Sanctions on Iran lifted

Last summer, the international community reached a landmark agreement, known as the Joint Comprehensive Plan of Action, to prevent Iran from developing a nuclear weapon. Roughly one year later, Americans must ask ourselves: Has the deal succeeded?

To receive relief from sanctions related to its nuclear program, Iran took a number of important steps. It shipped nearly its entire 12-ton stockpile of enriched uranium out of the country, reduced its number of functioning uranium enrichment centrifuges by two-thirds and permanently re-engineered the Arak heavy-water reactor by filling its core with concrete. These steps cut off Iran’s short-term uranium and plutonium pathways to producing a nuclear weapon.
Iran also provided the International Atomic Energy Agency, or IAEA, the world’s nuclear watchdog, with unprecedented, 24/7 access to monitor all of the country’s known and declared nuclear facilities. That access covers Iran’s entire nuclear supply chain, from uranium mines and mills to centrifuge production and enrichment facilities.
As a result of Iran’s initial compliance with the agreement, the deal has extended the time it would take Tehran to “break out” and assemble enough fissile material for one nuclear weapon from two to three months to a year or more. The agreement has also strengthened our intelligence agencies’ understanding of Iran’s nuclear program and significantly improved the likelihood we will detect any incidents in which Iran litigates the boundaries of the deal.
So, measured by whether the agreement has prevented Iran from developing or obtaining a nuclear weapon, it has so far been successful.
Still, I have long suspected Iran would push the boundaries of the deal to test how the United States and our allies would respond.
For example, Iran’s heavy-water stockpile in February briefly exceeded the limit set by the deal. Whether this was an attempt by the Iranian regime to test the international community’s seriousness about enforcing the deal, or simply a genuine accident, the result was clear: The IAEA observed the incident and reported it to the United States, and the international community made sure Iran corrected it immediately.
I was not surprised to learn that Iran appears to be attempting to test the margins of the agreement. That’s why congressional oversight, intelligence collection, intrusive inspections and continued multilateral diplomacy are so important.
But we also have to look beyond the agreement and consider Iran’s broader, non-nuclear behavior.
Iran continues to propagate anti-Semitism and call for the destruction of Israel. The regime continues to build its military arsenal and support terrorism throughout the Middle East — especially in Syria, where Iran bears substantial responsibility for keeping the murderous Bashar al-Assad regime in power.
In addition, Iran has continued to conduct illegal ballistic missile tests — including four since the agreement — and violate the human rights of its citizens and non-Iranians, particularly minors, foreign journalists and businessmen.
It is precisely because of these destabilizing, provocative actions that America and our allies must do everything we can to enforce the terms of the agreement, push back on Iran’s bad behavior in the Middle East and maintain our credible, conventional military deterrent in the region.
Yet these actions also underscore an important point about the agreement: It was a transactional — not a transformational — agreement. The reality is that this deal seeks to prevent Iran from developing a nuclear bomb — not to bring the country into the community of nations. Only the Iranian government can do that, and the regime’s behavior demonstrates it does not intend to comply with international norms and rules.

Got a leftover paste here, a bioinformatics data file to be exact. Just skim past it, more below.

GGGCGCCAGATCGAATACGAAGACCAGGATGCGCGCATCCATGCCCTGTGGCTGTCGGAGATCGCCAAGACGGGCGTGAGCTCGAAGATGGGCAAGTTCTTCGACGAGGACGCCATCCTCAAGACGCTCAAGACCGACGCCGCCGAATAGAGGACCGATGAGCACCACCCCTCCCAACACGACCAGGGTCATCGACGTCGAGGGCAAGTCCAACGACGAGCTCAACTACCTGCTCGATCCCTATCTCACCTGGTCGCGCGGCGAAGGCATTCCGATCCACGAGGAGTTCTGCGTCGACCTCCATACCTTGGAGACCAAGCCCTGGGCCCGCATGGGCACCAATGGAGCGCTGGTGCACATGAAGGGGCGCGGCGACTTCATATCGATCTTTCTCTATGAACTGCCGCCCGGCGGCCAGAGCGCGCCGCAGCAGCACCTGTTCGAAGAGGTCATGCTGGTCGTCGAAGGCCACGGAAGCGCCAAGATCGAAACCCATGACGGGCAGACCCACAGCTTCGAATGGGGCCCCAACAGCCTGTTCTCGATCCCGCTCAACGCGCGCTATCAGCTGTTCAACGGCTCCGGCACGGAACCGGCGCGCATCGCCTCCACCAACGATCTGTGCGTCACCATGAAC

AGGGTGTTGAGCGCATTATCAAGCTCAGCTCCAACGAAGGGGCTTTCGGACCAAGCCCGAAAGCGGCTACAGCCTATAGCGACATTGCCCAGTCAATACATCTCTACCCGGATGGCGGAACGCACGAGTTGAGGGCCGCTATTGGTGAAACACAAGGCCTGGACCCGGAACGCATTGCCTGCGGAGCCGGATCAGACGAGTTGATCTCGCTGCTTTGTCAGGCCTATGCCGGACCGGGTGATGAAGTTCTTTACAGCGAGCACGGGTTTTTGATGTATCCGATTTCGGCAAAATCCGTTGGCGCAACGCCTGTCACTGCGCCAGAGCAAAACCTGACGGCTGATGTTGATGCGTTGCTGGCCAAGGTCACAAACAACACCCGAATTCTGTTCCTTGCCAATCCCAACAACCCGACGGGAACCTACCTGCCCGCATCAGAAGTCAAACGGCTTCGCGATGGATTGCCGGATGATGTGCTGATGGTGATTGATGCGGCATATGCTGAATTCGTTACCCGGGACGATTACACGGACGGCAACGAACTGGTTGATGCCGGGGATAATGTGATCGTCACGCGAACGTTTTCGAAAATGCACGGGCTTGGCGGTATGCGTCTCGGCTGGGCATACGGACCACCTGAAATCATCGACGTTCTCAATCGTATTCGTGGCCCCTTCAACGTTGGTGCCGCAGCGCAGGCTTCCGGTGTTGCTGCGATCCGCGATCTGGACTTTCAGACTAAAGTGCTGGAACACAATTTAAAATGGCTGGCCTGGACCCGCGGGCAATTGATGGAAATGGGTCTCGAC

Today, nearly a year into implementation of the Iran agreement, what lessons does the deal offer for U.S. diplomacy and for Americans thinking about who to support in the presidential election?
First, Iran remains untrustworthy. Since its 1979 revolution, it has pursued interests and advocated values completely opposed to those of the West. Its approach to regional crises has not changed.
Second, Iran seeks to exploit weak states and power vacuums. We must disrupt Iran’s aggressive activities in the Middle East and support our regional partners, especially our vital ally, Israel.
Third, the past year has shown that international engagement and multilateral diplomacy can be effective — even with rogue states such as Iran. We must talk to our enemies, while at the same time maintaining coercive tools such as sanctions to respond to terrorism, human rights violations and illegal ballistic missile tests.
As part of these efforts, we must make it clear to Iranians why businesses don’t want to invest in their country — namely, because its business environment iscorrupt, opaque and controlled by the military.
The last lesson I’ll mention is this: Sustained, long-term congressional oversight of this deal remains essential. Regardless of what happens in November, I intend to stay actively engaged in ensuring enforcement of the agreement.
Speaking of the next president — let’s be clear. Preventing Iran from developing or obtaining a nuclear weapon will require steady leadership, a nuanced understanding of diplomacy and constant scrutiny of Iran’s behavior. But only one leader understands these stakes, and only one leader has the experience, knowledge and temperament to implement the agreement successfully and advance a wise and principled American foreign policy.
Ultimately, our efforts to prevent Iran from obtaining a nuclear weapon and preserve America’s global leadership role rest in the hands of the American people. We would be wise to learn the lessons from the first year of the nuclear deal, and to let those lessons guide us toward the right choice this fall.
Source: CNN

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